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You have many rights to protect as a copyright owner

Copyright infringement happens more often than you think, although the person who violates copyright law frequently gets away with it.

However, serious penalties exist for anyone found guilty of this crime, and those penalties may include time behind bars.

Copyright infringement explained

Copyright infringement refers to the unauthorized use of certain types of works, including, but not limited to, literary, musical, audiovisual, dramatic works and motion pictures, and even architectural works. While copyright protection covers an author’s latest paperback novel, for example, it also extends to the activity of internet piracy, which refers to unlawfully copying software, digital music, movies or video games.

The rights of an owner

Here is a list of rights that belong to a copyright owner:

  •         Right to reproduce the work through copying, duplicating or transcribing it in fixed form. Copyright infringement occurs if someone other than the owner copies a work and resells it.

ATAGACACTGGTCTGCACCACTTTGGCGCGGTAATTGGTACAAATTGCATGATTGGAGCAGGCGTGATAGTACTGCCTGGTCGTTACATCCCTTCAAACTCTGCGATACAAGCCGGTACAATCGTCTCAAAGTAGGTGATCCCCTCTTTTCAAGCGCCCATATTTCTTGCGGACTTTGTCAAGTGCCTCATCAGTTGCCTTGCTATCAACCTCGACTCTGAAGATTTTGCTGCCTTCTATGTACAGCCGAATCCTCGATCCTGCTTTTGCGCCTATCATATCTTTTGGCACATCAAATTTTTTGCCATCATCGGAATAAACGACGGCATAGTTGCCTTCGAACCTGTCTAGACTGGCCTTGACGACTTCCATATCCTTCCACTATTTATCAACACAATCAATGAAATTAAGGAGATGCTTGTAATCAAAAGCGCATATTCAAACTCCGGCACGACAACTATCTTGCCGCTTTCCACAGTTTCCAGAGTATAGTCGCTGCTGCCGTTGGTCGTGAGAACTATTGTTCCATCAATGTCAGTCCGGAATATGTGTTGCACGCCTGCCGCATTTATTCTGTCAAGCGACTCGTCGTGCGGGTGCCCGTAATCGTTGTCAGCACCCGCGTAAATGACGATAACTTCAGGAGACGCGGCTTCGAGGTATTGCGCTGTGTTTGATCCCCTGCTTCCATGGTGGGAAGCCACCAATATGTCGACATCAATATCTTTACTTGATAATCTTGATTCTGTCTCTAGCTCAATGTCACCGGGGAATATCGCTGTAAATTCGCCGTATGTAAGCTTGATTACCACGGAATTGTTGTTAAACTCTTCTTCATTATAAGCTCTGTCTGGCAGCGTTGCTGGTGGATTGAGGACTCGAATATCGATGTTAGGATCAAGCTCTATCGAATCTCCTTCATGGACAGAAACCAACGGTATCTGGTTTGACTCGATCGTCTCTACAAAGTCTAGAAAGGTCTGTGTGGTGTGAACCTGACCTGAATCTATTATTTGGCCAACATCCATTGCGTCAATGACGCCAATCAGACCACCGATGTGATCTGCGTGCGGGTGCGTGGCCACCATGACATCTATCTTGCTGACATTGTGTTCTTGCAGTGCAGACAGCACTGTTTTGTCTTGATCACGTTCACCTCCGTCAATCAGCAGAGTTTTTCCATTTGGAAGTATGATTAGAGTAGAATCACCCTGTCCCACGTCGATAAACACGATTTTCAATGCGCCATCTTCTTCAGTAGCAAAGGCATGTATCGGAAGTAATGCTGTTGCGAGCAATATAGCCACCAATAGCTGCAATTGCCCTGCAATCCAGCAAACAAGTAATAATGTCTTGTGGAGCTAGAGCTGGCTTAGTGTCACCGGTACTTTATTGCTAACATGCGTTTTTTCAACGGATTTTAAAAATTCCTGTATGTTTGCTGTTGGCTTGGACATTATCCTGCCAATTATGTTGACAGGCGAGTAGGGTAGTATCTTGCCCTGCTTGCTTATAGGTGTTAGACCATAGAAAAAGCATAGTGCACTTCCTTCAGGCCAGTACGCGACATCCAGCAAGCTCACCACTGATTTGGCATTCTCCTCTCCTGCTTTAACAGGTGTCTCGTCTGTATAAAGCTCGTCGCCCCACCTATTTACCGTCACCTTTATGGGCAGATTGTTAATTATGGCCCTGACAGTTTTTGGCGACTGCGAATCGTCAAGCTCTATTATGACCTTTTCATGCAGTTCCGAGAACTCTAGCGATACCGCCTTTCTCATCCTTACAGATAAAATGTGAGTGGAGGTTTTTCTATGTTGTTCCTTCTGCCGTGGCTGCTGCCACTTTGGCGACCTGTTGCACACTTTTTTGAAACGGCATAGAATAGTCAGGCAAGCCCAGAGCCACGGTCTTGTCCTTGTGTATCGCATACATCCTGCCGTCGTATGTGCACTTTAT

•         Right to derivative work, which means to modify a work so as to create a new work. An example of infringement here is if a copyright owner writes a song and someone remixes and sells it without the owner’s consent.
  •         Right to distribute the work to the public. There are lawsuits in the music industry that target file-sharing on the web.
  •         Right to public display, which refers to displaying a copy of the work by posting it online, putting it on film or showing it to the public in any other way.
  •         Right to public performance. An example of copyright infringement here would involve someone performing a copyrighted play without permission from the owner.

Copyright laws

Several federal laws apply to copyright infringement, including the U.S. No Electronic Theft Act along with Title 17 of the United States Code. Those who report violation of their copyright ownership can sue not only for damages but also for profits from the infringement activity. Furthermore, it is not necessary to prove actual damages. For statutory damages, the owner may realize recovery of up to $30,000. If the violation was intentional, the copyright owner could collect up to $150,000, and the guilty party could spend one to 10 years in prison.

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